Noem My Skollie (or Call Me Thief) is based on a true story about a young boy who became a gangster on the Cape Flats. Authentic production design and styling makes for an immersive storytelling experience as Daryne Joshua crafts a vivid character portrait turned crime saga from John Fredericks’ heartfelt and honest autobiographical screenplay. Set in the 1960s, Noem My Skollie focuses on a small gang that were separated by a two-year stint in Pollsmoor prison.
Landing 10 SAFTA nominations, this passion project was selected as South Africa’s submission for Best Foreign Film. A wistful tone and fine performances from a game cast help anchor the crime drama in a forgotten time. Underscored by SAFTA-winning performances from Dann Jaques Mouton as the lead AB and Abduragman Adams in a supporting role as Mr C, there’s also an unforgettably terrifying performance from David Manuel as Gums. This transportive drama takes its time to capture a slice of life and swathe you in Abraham’s life, from his gang to prison politics.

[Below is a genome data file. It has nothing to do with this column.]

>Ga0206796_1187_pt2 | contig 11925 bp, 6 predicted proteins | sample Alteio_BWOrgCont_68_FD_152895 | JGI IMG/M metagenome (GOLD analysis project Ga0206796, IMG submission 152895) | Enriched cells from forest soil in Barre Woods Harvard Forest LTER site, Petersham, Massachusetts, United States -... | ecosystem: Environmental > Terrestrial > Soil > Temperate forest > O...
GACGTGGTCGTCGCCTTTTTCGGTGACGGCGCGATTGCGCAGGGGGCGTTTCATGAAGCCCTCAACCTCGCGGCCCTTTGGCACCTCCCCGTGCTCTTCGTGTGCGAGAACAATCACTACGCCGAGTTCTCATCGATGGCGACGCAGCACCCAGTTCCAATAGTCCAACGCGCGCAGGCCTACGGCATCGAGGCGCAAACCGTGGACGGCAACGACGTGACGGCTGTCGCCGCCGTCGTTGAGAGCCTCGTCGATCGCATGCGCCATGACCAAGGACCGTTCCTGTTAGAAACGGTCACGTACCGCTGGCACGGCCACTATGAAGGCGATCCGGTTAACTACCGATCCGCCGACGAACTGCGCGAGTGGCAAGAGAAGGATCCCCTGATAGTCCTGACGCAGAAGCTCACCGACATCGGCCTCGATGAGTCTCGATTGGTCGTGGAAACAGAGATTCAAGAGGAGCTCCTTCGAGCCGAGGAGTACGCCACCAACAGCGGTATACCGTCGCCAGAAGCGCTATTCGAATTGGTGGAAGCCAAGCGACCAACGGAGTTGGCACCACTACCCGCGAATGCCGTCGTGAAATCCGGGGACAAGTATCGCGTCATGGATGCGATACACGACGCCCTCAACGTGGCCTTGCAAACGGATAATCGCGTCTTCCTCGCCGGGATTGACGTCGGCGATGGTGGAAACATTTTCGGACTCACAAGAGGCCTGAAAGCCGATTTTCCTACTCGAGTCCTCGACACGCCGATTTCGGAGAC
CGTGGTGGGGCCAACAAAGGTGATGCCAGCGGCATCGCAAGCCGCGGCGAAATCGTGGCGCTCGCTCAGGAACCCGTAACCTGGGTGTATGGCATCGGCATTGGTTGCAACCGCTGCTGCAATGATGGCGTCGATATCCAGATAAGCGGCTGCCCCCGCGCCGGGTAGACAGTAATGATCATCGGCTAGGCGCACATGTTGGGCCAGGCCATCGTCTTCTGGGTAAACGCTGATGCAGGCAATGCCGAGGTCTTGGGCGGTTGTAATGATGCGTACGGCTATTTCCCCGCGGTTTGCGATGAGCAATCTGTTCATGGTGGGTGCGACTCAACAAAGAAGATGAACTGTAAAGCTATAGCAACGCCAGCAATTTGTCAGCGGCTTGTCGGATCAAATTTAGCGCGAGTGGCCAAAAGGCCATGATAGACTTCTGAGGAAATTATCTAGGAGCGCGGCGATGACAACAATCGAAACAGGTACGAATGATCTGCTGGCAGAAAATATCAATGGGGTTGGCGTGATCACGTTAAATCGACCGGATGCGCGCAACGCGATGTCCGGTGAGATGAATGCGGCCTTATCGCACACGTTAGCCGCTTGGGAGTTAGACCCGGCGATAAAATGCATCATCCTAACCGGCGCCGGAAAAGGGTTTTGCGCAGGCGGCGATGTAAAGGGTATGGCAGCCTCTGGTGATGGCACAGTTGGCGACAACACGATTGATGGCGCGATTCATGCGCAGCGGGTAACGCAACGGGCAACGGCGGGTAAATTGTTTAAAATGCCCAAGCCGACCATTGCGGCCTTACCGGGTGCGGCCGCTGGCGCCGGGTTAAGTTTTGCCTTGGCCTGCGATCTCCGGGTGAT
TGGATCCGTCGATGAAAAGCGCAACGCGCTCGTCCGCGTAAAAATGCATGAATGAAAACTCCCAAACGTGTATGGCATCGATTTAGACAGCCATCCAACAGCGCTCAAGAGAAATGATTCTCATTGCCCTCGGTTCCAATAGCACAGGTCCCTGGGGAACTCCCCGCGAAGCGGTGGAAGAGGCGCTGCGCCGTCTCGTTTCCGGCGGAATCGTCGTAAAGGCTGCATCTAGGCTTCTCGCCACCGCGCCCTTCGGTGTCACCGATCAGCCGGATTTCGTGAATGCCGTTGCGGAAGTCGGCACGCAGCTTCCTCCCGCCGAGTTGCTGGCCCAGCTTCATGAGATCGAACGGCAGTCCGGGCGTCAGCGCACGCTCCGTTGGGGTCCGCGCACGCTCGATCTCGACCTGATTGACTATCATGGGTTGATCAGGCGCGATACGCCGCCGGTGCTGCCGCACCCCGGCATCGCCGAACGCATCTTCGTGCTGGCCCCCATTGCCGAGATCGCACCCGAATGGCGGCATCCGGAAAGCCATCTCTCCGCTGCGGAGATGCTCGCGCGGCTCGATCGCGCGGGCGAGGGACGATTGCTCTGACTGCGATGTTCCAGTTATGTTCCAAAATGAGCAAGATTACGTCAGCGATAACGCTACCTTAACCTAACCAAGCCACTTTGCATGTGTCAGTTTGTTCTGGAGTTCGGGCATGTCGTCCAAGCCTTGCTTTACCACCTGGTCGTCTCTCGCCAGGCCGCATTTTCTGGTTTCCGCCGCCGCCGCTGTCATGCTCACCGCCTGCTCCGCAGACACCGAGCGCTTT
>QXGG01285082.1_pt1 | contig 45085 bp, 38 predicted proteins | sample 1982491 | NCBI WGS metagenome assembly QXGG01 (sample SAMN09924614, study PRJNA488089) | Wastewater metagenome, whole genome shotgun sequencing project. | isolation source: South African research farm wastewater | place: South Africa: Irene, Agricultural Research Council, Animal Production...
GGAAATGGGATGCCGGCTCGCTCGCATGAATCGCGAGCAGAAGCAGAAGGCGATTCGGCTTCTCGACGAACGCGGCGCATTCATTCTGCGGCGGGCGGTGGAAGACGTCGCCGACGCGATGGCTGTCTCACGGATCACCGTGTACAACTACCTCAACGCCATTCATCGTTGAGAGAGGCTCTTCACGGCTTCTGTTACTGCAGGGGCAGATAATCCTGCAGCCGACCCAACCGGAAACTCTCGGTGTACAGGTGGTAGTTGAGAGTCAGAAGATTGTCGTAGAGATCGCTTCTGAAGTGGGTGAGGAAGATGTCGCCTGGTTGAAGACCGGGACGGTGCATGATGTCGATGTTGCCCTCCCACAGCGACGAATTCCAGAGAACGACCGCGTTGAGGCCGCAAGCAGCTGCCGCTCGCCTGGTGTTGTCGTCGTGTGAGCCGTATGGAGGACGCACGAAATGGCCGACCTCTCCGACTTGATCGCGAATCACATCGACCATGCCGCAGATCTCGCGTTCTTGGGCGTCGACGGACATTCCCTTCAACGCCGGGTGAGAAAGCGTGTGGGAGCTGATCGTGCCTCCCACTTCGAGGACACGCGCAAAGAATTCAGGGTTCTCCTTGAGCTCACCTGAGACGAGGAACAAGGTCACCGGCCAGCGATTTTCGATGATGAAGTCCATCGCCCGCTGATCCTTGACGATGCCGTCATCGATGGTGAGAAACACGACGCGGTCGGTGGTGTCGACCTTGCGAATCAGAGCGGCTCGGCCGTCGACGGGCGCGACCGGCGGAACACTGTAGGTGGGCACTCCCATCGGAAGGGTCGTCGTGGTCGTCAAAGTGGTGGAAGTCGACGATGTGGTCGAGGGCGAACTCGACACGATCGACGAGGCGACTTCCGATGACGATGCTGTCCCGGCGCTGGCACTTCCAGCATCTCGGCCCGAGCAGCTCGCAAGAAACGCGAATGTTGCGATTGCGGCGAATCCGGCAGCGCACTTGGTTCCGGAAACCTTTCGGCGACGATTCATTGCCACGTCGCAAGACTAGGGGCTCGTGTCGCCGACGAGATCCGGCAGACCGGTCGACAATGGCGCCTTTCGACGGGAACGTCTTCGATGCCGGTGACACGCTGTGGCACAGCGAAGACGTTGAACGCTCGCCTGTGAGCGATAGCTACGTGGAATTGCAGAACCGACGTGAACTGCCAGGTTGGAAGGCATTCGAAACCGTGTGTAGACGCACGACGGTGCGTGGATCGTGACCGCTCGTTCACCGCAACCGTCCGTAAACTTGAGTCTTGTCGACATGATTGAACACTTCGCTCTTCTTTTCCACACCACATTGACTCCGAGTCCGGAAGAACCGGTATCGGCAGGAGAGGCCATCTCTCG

Toorbos (or Dream Forest) is an enchanting and poetic period drama romance from Dalene Matthee in the realm of My Fair Lady and The Grapes of Wrath. Set in the 1930s around Knysna, the film journeys with the uprooting of a young forest-dwelling woman and her “bosmens” community, who share a deep connection with the forest. But then a dapper gentleman arrives on the scene to rescue Karoliena from her situation only for her to discover her true identity. Written and directed by Rene van Rooyen, this passion project took 10 years to make and more than earned its official selection for Best International Feature at the Academy Awards.